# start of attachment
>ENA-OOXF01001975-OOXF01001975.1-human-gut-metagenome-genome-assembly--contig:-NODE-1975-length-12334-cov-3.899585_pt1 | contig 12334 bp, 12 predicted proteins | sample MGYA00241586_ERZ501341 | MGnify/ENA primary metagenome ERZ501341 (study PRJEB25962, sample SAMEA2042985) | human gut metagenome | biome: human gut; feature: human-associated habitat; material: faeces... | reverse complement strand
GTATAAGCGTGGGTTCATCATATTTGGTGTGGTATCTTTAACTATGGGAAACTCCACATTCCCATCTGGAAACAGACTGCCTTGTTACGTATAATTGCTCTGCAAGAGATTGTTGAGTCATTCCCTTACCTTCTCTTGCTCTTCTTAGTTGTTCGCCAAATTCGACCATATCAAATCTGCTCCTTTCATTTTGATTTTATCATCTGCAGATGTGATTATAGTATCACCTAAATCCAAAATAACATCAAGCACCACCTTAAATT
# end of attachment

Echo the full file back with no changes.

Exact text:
>ENA-OOXF01001975-OOXF01001975.1-human-gut-metagenome-genome-assembly--contig:-NODE-1975-length-12334-cov-3.899585_pt1 | contig 12334 bp, 12 predicted proteins | sample MGYA00241586_ERZ501341 | MGnify/ENA primary metagenome ERZ501341 (study PRJEB25962, sample SAMEA2042985) | human gut metagenome | biome: human gut; feature: human-associated habitat; material: faeces... | reverse complement strand
GTATAAGCGTGGGTTCATCATATTTGGTGTGGTATCTTTAACTATGGGAAACTCCACATTCCCATCTGGAAACAGACTGCCTTGTTACGTATAATTGCTCTGCAAGAGATTGTTGAGTCATTCCCTTACCTTCTCTTGCTCTTCTTAGTTGTTCGCCAAATTCGACCATATCAAATCTGCTCCTTTCATTTTGATTTTATCATCTGCAGATGTGATTATAGTATCACCTAAATCCAAAATAACATCAAGCACCACCTTAAATT